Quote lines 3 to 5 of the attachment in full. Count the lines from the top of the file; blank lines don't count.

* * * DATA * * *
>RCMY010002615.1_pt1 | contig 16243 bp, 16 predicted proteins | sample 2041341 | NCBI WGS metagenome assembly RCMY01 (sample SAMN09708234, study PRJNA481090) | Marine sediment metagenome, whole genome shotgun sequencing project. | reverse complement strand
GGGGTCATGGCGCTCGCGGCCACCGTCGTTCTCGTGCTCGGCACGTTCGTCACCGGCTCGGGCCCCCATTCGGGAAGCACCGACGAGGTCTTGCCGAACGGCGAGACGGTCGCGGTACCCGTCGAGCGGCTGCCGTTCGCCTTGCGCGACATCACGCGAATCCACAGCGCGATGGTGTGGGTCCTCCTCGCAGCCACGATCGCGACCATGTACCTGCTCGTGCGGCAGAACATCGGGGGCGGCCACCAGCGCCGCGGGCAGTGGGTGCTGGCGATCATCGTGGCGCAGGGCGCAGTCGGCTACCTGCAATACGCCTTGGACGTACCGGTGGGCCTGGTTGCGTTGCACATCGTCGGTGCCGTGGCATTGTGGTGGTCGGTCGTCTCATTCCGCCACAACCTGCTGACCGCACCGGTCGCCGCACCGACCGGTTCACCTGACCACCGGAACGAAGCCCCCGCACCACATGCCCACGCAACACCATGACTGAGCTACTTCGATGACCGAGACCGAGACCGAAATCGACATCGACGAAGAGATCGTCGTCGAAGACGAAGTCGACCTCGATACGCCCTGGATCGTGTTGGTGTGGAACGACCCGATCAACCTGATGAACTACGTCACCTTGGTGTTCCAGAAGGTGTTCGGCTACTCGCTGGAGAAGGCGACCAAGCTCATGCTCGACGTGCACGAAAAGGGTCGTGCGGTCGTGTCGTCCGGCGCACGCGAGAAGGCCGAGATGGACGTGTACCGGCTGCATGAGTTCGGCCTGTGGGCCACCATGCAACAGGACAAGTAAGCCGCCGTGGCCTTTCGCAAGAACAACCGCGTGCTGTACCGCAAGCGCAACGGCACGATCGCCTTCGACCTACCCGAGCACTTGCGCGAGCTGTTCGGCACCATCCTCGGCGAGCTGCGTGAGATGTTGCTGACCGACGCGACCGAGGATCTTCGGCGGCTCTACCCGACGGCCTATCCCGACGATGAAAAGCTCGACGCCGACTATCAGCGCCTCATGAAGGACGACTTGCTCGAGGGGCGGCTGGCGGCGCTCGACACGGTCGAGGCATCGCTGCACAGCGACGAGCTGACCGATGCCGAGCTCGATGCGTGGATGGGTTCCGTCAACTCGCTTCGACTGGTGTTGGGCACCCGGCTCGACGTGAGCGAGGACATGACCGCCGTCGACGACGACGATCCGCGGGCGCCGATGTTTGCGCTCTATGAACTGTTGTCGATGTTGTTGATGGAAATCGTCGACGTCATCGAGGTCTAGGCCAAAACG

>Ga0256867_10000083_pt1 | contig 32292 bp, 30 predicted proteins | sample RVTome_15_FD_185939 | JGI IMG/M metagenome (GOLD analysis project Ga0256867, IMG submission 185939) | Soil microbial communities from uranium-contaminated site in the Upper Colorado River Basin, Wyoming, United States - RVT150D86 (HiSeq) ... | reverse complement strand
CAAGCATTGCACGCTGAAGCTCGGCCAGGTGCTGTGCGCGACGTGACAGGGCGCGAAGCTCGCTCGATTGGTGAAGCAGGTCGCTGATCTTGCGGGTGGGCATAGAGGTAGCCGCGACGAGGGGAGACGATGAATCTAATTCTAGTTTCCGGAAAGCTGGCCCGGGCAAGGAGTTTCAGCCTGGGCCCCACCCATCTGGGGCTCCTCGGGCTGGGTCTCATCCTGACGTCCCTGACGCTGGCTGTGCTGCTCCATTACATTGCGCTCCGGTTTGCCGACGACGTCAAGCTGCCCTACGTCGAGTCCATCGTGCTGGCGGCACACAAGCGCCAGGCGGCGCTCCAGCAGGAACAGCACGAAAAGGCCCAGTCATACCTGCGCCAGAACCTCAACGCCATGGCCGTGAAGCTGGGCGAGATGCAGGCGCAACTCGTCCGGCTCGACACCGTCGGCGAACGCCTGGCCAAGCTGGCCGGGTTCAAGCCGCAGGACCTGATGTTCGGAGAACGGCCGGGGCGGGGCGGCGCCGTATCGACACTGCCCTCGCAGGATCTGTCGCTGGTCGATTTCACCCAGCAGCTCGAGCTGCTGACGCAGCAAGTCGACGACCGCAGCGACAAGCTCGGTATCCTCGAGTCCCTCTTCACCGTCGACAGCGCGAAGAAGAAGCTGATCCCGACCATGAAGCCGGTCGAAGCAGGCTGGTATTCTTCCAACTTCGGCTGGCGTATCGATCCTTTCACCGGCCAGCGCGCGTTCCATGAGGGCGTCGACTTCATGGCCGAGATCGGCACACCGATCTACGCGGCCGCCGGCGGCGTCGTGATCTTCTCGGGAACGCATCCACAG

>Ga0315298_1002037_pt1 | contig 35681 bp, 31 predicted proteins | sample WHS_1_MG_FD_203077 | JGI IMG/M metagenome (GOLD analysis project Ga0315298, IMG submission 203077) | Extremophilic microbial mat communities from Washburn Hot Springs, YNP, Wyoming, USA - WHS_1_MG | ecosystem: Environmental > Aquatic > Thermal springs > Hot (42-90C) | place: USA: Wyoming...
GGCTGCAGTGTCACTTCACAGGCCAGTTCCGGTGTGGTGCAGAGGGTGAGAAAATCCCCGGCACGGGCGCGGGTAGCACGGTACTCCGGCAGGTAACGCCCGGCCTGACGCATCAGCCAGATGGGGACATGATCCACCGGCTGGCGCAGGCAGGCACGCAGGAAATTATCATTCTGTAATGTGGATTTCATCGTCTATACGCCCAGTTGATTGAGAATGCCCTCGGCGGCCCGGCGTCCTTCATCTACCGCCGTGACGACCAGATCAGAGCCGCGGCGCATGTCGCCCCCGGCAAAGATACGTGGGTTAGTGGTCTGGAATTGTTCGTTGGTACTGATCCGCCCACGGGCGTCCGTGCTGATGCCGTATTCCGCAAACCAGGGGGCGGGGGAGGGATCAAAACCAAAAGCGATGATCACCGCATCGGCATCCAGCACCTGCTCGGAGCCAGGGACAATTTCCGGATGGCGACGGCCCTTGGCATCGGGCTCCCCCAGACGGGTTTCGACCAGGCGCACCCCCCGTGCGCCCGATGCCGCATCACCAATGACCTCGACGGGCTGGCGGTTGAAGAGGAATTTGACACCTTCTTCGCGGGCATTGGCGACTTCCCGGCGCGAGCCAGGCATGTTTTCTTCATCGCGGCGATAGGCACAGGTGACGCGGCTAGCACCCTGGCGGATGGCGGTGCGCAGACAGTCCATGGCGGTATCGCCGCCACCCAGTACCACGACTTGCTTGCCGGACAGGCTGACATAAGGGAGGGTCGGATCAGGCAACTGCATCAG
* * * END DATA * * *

>Ga0256867_10000083_pt1 | contig 32292 bp, 30 predicted proteins | sample RVTome_15_FD_185939 | JGI IMG/M metagenome (GOLD analysis project Ga0256867, IMG submission 185939) | Soil microbial communities from uranium-contaminated site in the Upper Colorado River Basin, Wyoming, United States - RVT150D86 (HiSeq) ... | reverse complement strand
CAAGCATTGCACGCTGAAGCTCGGCCAGGTGCTGTGCGCGACGTGACAGGGCGCGAAGCTCGCTCGATTGGTGAAGCAGGTCGCTGATCTTGCGGGTGGGCATAGAGGTAGCCGCGACGAGGGGAGACGATGAATCTAATTCTAGTTTCCGGAAAGCTGGCCCGGGCAAGGAGTTTCAGCCTGGGCCCCACCCATCTGGGGCTCCTCGGGCTGGGTCTCATCCTGACGTCCCTGACGCTGGCTGTGCTGCTCCATTACATTGCGCTCCGGTTTGCCGACGACGTCAAGCTGCCCTACGTCGAGTCCATCGTGCTGGCGGCACACAAGCGCCAGGCGGCGCTCCAGCAGGAACAGCACGAAAAGGCCCAGTCATACCTGCGCCAGAACCTCAACGCCATGGCCGTGAAGCTGGGCGAGATGCAGGCGCAACTCGTCCGGCTCGACACCGTCGGCGAACGCCTGGCCAAGCTGGCCGGGTTCAAGCCGCAGGACCTGATGTTCGGAGAACGGCCGGGGCGGGGCGGCGCCGTATCGACACTGCCCTCGCAGGATCTGTCGCTGGTCGATTTCACCCAGCAGCTCGAGCTGCTGACGCAGCAAGTCGACGACCGCAGCGACAAGCTCGGTATCCTCGAGTCCCTCTTCACCGTCGACAGCGCGAAGAAGAAGCTGATCCCGACCATGAAGCCGGTCGAAGCAGGCTGGTATTCTTCCAACTTCGGCTGGCGTATCGATCCTTTCACCGGCCAGCGCGCGTTCCATGAGGGCGTCGACTTCATGGCCGAGATCGGCACACCGATCTACGCGGCCGCCGGCGGCGTCGTGATCTTCTCGGGAACGCATCCACAG

>Ga0315298_1002037_pt1 | contig 35681 bp, 31 predicted proteins | sample WHS_1_MG_FD_203077 | JGI IMG/M metagenome (GOLD analysis project Ga0315298, IMG submission 203077) | Extremophilic microbial mat communities from Washburn Hot Springs, YNP, Wyoming, USA - WHS_1_MG | ecosystem: Environmental > Aquatic > Thermal springs > Hot (42-90C) | place: USA: Wyoming...